It has been a very short/incredibly long two years. In some respects the days have melded together in what seems an endless cycle of work, exhaustion, recharge, to go back at it all over again. Sometimes what we do not like is necessary to get us to a place of the living again. Big Bertha (the truck) being the first piece of my personal restoration required an investment much more expensive than suits my personal comfort level. I've been back stroking in a tidal flow for a very long time to pare down debt, but to get out of the driveway again towing a horse certainly required it. The first piece of the puzzle fell into place after almost two years of 11 hour work days to put myself in the position to be able to do it. Part one completed and she is just a glorious truck.
The neglectful period for the old trailer setting in the driveway became the next needful thing. Did it need greased? Are the floors still horse worthy? What of the tires having been placed in situ for all these months steeping in rain, ice, snow? I have so long wished for the ability to plug in a heater when it is cold, or a fan when it is hot to move some air, or to have a small little fridge to keep the cold stuff cold. The trailer went to the shop to have these things looked at two weeks ago. We brought it home today happily greased, two tires replaced, and an electrical box installed that allows me to plug in four glorious things at will! I hope to purchase a small fridge, a little plug in heater (no more worrying if the gas heater might kill me in my sleep). It was so good we had it checked though. The tires though they did not have many miles on them had two with broken belts on the passenger side....ready to blow. That is the side of the trailer that faced the elements...the tires had about rotted away. Part two is in the bag.
Most concerning is Journey. After the mystery laminitis over the winter she is pasture sound for the most part. I feel the prescription of having her shod through that was a terrible error. It got her off the ground but her heels are very under-run and contracted. Not the fault of the farrier, but rather just a bad call on how to address the issue from the get-go. So we are shoes off and trying to grow out a new hoof. We are about 1/3 along in that process. Her right front seemed to take the worst of it. She lost all of her concavity with the sole plane dropping to the ground. Rehab will be a long process I'm afraid and not sure what we will have at the end. More disturbing is not knowing what brought it on. I do not feed grain of any sort since I quit riding at 25 miles or so a week. We purchase grass hay (no clover, alfalfa). When the event happened it was very cold, four inches of snow cover on the ground, really nothing for her to get into. The only triggering event I can point to was she had got big old snowballs packed into her front hooves the day before that had to be pried out. One would see how she could have been bruised, but founder? And I fear because I don't know, it could happen to her again. Journey is my buddy, and my heart breaks to think we might not. But my hope and prayer is she will get better and we can partner up again to do something. So this is the next piece to work through and I have no solid time table.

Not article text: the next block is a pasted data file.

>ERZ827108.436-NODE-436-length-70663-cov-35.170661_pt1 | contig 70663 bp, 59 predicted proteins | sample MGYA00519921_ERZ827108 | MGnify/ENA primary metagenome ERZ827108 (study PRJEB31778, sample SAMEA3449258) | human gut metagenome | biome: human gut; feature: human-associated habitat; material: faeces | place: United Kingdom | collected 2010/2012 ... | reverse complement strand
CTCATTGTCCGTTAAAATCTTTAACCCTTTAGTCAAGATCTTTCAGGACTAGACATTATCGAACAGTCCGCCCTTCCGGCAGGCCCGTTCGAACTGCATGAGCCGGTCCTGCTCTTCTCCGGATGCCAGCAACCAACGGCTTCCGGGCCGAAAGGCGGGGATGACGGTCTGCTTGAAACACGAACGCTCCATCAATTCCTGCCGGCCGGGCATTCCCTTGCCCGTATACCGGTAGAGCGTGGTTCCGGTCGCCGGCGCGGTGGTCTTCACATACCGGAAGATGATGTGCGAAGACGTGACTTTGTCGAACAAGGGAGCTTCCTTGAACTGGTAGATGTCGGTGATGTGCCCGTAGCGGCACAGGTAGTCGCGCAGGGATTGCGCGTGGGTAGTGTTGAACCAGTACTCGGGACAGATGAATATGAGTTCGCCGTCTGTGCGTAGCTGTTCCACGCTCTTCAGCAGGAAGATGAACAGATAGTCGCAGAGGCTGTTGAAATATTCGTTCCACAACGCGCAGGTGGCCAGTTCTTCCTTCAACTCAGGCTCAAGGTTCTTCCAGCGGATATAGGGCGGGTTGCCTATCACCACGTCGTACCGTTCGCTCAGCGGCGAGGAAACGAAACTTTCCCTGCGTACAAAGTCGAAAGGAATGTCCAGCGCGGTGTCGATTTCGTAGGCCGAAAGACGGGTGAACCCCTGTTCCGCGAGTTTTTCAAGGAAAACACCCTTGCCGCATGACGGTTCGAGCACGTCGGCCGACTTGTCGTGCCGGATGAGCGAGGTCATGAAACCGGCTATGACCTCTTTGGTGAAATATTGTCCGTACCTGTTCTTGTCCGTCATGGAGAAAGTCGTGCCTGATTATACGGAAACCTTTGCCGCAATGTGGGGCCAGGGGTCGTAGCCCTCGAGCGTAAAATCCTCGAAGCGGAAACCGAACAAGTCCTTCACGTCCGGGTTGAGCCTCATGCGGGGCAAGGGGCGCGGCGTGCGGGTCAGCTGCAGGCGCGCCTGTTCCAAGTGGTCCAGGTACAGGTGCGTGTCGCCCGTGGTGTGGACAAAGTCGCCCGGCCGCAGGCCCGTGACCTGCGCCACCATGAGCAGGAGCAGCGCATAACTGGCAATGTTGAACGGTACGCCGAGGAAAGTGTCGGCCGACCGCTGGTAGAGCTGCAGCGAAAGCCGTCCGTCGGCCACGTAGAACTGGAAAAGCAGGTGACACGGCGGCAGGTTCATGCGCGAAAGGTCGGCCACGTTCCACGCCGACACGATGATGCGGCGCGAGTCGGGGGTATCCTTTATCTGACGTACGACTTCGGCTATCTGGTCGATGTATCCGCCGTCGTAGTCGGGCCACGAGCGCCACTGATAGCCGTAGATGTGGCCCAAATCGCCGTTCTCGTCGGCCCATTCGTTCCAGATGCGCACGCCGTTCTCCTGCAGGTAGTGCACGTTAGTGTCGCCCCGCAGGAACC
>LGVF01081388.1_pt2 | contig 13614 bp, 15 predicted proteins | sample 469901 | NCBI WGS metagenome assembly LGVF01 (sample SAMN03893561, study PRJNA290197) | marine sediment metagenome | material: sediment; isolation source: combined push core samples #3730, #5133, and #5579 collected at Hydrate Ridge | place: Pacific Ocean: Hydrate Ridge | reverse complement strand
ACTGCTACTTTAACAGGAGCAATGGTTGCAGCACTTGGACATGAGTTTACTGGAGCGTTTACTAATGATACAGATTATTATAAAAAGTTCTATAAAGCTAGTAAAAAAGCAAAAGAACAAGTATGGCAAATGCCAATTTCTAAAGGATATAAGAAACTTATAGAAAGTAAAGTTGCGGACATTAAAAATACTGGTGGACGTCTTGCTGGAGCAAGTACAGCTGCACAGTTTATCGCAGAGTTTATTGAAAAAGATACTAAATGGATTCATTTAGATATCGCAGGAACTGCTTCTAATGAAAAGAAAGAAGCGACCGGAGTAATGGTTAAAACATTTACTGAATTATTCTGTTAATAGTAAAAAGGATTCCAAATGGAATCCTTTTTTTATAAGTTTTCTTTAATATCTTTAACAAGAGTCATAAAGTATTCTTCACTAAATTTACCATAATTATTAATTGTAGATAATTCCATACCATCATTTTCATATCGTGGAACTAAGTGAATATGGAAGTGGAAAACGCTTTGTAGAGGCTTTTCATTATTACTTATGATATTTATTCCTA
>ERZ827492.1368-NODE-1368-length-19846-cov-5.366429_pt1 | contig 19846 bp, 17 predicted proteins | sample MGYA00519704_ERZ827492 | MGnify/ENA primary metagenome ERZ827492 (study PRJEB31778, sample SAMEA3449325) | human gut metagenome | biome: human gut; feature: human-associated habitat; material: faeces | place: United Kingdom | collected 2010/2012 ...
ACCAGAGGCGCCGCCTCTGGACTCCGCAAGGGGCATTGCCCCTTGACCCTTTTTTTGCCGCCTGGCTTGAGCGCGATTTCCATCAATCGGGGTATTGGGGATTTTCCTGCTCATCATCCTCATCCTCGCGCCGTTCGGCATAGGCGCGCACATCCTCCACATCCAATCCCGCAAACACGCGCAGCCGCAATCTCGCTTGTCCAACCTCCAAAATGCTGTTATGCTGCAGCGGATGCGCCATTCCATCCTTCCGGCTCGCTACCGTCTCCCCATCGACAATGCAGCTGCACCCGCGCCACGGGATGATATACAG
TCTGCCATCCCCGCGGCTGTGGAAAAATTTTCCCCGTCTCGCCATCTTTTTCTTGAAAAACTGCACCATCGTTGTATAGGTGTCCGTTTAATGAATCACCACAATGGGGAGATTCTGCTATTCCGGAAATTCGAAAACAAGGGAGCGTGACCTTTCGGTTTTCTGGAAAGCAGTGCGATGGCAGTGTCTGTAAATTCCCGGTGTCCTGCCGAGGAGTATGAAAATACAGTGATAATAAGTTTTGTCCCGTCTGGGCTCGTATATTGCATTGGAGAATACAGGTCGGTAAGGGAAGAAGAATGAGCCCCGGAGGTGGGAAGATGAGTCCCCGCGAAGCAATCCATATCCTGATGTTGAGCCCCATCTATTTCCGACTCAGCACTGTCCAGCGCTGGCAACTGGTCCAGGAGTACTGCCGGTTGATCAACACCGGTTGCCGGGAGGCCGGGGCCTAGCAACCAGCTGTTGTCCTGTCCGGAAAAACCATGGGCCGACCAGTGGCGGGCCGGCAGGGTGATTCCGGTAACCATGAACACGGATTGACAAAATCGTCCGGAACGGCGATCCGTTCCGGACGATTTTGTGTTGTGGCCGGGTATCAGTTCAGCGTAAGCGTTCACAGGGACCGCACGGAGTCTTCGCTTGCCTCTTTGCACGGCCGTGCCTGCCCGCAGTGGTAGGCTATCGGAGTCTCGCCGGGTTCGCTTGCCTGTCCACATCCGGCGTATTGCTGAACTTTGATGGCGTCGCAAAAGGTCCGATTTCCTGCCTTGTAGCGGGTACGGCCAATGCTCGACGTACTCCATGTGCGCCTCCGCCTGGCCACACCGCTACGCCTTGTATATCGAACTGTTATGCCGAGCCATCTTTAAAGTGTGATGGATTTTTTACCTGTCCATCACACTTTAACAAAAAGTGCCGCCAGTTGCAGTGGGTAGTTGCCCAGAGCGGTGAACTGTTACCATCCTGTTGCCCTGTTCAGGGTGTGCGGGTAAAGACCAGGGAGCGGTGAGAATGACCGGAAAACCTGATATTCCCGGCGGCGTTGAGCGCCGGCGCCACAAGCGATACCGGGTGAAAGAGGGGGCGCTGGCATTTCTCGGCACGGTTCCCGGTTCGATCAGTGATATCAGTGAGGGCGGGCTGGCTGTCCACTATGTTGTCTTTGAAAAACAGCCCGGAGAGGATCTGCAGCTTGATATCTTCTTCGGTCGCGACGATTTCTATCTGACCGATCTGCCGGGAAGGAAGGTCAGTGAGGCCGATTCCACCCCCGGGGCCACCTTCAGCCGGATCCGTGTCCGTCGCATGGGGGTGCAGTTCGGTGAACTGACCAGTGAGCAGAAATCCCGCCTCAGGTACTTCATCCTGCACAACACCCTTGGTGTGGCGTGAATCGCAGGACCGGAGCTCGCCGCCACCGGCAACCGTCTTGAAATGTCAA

Finally...should it all work out I need to decide what it is we will do for a sport. Endurance sport is out of the question for either of my mares. For a multitude of reasons personal and emotional I know I'm done. I will always continue to cheer on the Green Bean aspect of the sport and follow the faces of many in the sport. Help where I can, and feel proud that three women's vision changed the face of the sport for the newbies out there. That feels quite good, and Big Bertha will carry the Green Bean Endurance decal proudly on our back window until the sticky wears off! Those three years were the very best in endurance riding. I felt joyous and engaged. My other favorite sport which still is a happy thing harboring no emotional baggage is Competitive Mounted Orienteering. So that will be my first choice to hit a couple of those a year, probably riding solo. But we still need a mental and performance challenge so that Journey and I can work on little things at home with a goal to take us places. I just have not yet found that thing. Kicking around trail obstacle trials, a drill team, or just some challenging clinics. Anyone up for horse soccer teams this winter ☺
Discipline: LD/Endurance, CMO, Trail Rider, Cartoonist, Writer, Co-Director/ Green Bean Endurance
Favorite Links for training, gear, and memberships!
- National Association of Competitive Mounted Orienteering
- HOW TO CMO
- What is CMO?
- Old Dominion Endurance Rides
- Renegade Hoof Boots
- Riding vs. Racing a discussion with the Duck.
- Trumbull Mountain's INTRO TO ENDURANCE RIDING
- Principles of Conditioning
- Conditioning the endurance horse by SERA
- Short Article: Feeding & Training the Endurance Horse
- Feeding the Endurance Horse, Swedish Author
- Preventing Dehydration In the Endurance Horse, Ontario Competitive Trail Riding Association
- Jim Holland's fantastic training links here!
- South Eastern Distance Rider's Association